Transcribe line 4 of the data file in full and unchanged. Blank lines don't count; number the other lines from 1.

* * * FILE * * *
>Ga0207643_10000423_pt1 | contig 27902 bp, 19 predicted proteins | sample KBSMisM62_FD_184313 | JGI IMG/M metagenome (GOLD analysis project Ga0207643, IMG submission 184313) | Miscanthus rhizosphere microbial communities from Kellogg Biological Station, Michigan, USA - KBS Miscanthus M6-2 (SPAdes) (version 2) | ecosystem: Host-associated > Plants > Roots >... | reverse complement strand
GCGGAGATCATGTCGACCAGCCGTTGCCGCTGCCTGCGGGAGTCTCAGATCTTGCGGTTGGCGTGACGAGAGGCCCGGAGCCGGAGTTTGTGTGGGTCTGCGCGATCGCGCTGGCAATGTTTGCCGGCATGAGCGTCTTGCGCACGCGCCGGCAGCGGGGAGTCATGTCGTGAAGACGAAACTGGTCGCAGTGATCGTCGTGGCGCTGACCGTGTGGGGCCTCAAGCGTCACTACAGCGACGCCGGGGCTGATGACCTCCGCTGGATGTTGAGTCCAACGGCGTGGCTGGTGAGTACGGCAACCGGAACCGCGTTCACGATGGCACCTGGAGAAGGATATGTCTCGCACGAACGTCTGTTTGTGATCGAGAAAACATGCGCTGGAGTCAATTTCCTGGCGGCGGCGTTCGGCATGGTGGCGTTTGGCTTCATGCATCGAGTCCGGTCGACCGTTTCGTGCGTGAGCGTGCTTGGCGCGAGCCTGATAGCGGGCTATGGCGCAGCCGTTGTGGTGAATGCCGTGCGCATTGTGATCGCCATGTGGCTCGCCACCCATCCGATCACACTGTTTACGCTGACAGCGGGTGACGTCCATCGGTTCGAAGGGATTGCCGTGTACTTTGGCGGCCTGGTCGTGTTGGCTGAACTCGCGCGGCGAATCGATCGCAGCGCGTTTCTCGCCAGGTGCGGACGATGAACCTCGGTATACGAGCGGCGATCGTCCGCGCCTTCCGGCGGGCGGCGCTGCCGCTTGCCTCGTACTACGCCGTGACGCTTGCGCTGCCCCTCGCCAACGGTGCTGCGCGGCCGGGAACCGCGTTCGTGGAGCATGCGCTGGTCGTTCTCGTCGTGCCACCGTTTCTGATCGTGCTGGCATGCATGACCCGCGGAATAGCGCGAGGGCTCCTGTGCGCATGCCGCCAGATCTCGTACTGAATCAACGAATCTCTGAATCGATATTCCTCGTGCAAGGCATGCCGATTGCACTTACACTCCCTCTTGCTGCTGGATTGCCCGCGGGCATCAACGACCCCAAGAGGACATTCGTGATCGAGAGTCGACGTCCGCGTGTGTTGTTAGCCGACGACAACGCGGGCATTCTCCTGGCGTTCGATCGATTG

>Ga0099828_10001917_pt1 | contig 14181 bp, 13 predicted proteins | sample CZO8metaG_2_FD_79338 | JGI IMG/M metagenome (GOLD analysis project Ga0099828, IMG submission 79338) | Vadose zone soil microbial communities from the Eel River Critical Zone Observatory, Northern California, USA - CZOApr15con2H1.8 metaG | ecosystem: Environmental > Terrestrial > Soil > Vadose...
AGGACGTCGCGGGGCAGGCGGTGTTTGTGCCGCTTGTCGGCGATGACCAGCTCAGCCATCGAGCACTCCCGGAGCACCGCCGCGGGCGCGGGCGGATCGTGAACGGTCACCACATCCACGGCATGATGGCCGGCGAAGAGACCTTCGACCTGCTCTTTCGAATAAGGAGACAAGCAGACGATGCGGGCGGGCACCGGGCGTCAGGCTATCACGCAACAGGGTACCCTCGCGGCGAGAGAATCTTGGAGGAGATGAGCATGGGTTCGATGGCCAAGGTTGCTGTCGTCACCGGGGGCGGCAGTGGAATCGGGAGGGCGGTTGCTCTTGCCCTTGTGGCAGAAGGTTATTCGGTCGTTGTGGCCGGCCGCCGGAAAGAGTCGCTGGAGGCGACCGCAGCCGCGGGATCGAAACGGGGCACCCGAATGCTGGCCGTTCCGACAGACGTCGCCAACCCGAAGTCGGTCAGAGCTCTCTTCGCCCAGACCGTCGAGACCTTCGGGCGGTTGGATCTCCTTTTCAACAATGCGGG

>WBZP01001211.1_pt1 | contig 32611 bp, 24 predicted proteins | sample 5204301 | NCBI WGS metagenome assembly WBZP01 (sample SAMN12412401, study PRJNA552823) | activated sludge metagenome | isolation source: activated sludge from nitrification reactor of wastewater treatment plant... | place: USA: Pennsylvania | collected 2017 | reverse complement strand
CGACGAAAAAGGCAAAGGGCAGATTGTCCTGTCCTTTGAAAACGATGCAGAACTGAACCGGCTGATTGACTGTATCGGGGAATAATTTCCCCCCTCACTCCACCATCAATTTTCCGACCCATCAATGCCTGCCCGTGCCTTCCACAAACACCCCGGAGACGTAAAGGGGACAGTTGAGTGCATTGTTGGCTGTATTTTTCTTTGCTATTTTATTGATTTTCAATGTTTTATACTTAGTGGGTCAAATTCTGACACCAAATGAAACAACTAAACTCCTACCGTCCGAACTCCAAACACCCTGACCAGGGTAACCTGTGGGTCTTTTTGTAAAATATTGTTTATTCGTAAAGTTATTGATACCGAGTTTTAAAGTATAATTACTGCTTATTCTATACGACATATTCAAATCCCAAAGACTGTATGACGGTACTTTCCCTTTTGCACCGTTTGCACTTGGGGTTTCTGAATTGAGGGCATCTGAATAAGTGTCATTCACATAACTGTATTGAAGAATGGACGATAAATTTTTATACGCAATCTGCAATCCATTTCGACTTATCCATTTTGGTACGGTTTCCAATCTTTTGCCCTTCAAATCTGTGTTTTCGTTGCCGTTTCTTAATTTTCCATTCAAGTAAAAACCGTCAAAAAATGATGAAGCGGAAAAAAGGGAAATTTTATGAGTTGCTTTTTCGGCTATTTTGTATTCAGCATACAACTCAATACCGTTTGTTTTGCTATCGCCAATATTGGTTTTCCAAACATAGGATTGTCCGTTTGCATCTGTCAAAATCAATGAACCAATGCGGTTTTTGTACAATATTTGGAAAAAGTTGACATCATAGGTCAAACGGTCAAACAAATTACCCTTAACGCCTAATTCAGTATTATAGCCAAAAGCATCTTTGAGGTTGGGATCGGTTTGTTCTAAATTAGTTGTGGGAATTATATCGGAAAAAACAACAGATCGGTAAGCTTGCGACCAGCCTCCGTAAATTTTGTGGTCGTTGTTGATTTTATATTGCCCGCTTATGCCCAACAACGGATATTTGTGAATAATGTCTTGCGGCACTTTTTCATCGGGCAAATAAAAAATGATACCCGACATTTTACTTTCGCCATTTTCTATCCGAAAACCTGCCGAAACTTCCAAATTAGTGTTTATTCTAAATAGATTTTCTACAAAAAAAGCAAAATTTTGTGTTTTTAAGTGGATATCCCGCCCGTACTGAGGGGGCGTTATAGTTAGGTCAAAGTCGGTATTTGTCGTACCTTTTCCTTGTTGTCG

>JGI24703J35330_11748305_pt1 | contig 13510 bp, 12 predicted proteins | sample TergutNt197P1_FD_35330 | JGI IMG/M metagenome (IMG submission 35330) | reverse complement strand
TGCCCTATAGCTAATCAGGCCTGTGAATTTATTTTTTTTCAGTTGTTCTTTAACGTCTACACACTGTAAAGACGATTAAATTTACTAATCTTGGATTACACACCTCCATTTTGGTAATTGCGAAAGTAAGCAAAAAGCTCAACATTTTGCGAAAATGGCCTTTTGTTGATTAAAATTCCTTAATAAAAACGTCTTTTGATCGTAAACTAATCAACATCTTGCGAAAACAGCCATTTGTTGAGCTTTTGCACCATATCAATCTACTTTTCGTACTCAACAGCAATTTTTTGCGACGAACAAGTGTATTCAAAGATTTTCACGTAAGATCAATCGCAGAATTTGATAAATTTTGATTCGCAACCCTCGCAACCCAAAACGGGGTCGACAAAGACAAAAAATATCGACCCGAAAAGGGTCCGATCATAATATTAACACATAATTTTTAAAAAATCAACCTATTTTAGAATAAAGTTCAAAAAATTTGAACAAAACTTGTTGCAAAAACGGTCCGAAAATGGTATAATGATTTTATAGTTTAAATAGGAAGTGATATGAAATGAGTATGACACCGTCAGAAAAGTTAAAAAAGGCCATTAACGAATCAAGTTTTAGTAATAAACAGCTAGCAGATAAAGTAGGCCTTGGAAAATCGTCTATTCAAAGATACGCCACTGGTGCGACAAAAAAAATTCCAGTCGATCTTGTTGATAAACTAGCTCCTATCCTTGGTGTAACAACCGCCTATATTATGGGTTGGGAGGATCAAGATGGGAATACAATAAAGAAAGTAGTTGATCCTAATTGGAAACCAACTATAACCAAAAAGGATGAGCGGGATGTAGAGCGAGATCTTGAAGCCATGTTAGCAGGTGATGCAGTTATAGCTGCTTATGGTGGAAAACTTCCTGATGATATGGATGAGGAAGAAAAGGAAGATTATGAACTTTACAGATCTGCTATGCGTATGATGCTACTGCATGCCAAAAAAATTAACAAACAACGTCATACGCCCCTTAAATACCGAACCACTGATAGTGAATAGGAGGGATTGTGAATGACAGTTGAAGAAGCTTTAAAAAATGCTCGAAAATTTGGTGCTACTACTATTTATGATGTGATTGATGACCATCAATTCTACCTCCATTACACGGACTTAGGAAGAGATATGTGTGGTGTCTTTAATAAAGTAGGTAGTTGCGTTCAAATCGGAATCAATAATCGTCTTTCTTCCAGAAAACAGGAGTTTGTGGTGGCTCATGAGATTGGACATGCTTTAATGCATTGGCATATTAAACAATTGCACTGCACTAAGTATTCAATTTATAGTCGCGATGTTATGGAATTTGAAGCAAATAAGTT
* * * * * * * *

AGGACGTCGCGGGGCAGGCGGTGTTTGTGCCGCTTGTCGGCGATGACCAGCTCAGCCATCGAGCACTCCCGGAGCACCGCCGCGGGCGCGGGCGGATCGTGAACGGTCACCACATCCACGGCATGATGGCCGGCGAAGAGACCTTCGACCTGCTCTTTCGAATAAGGAGACAAGCAGACGATGCGGGCGGGCACCGGGCGTCAGGCTATCACGCAACAGGGTACCCTCGCGGCGAGAGAATCTTGGAGGAGATGAGCATGGGTTCGATGGCCAAGGTTGCTGTCGTCACCGGGGGCGGCAGTGGAATCGGGAGGGCGGTTGCTCTTGCCCTTGTGGCAGAAGGTTATTCGGTCGTTGTGGCCGGCCGCCGGAAAGAGTCGCTGGAGGCGACCGCAGCCGCGGGATCGAAACGGGGCACCCGAATGCTGGCCGTTCCGACAGACGTCGCCAACCCGAAGTCGGTCAGAGCTCTCTTCGCCCAGACCGTCGAGACCTTCGGGCGGTTGGATCTCCTTTTCAACAATGCGGG